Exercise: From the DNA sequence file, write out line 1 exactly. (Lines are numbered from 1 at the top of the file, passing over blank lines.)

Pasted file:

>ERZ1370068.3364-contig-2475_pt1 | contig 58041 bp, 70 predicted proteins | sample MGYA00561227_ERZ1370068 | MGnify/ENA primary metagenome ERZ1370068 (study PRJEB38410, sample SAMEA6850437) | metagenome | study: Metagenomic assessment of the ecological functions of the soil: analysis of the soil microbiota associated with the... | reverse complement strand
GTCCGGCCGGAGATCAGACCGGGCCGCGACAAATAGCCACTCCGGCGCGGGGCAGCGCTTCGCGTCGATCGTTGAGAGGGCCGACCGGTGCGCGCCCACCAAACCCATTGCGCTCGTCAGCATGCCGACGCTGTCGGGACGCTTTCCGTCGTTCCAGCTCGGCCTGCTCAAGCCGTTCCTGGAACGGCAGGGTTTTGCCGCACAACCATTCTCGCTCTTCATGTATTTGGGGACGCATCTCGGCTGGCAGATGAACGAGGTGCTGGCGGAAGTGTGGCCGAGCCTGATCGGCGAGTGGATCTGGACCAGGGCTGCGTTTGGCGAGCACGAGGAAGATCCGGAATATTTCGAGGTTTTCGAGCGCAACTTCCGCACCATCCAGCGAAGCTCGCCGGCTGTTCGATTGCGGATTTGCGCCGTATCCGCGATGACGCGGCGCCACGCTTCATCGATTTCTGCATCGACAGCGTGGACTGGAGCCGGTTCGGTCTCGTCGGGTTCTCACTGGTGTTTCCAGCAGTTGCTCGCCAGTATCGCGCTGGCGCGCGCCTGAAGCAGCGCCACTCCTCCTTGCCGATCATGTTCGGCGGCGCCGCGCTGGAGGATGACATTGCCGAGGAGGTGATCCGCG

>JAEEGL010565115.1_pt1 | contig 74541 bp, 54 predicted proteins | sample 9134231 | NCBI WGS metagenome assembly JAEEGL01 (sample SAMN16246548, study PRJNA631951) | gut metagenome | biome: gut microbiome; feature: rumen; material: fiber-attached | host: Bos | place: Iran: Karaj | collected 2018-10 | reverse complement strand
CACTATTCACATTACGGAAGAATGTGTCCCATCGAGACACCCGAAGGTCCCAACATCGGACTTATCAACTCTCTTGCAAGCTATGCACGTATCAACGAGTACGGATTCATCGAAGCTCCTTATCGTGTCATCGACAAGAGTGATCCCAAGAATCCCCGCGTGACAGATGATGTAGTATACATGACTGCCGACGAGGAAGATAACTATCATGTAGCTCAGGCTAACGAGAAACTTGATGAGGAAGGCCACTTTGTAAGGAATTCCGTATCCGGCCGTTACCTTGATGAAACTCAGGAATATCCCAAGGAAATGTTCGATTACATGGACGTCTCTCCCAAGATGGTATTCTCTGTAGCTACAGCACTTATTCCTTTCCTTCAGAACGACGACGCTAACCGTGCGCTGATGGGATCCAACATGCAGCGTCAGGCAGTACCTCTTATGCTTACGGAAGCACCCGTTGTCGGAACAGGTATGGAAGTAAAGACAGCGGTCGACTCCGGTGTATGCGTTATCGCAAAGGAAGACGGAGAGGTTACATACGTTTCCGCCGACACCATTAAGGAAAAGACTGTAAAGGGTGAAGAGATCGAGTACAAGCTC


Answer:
>ERZ1370068.3364-contig-2475_pt1 | contig 58041 bp, 70 predicted proteins | sample MGYA00561227_ERZ1370068 | MGnify/ENA primary metagenome ERZ1370068 (study PRJEB38410, sample SAMEA6850437) | metagenome | study: Metagenomic assessment of the ecological functions of the soil: analysis of the soil microbiota associated with the... | reverse complement strand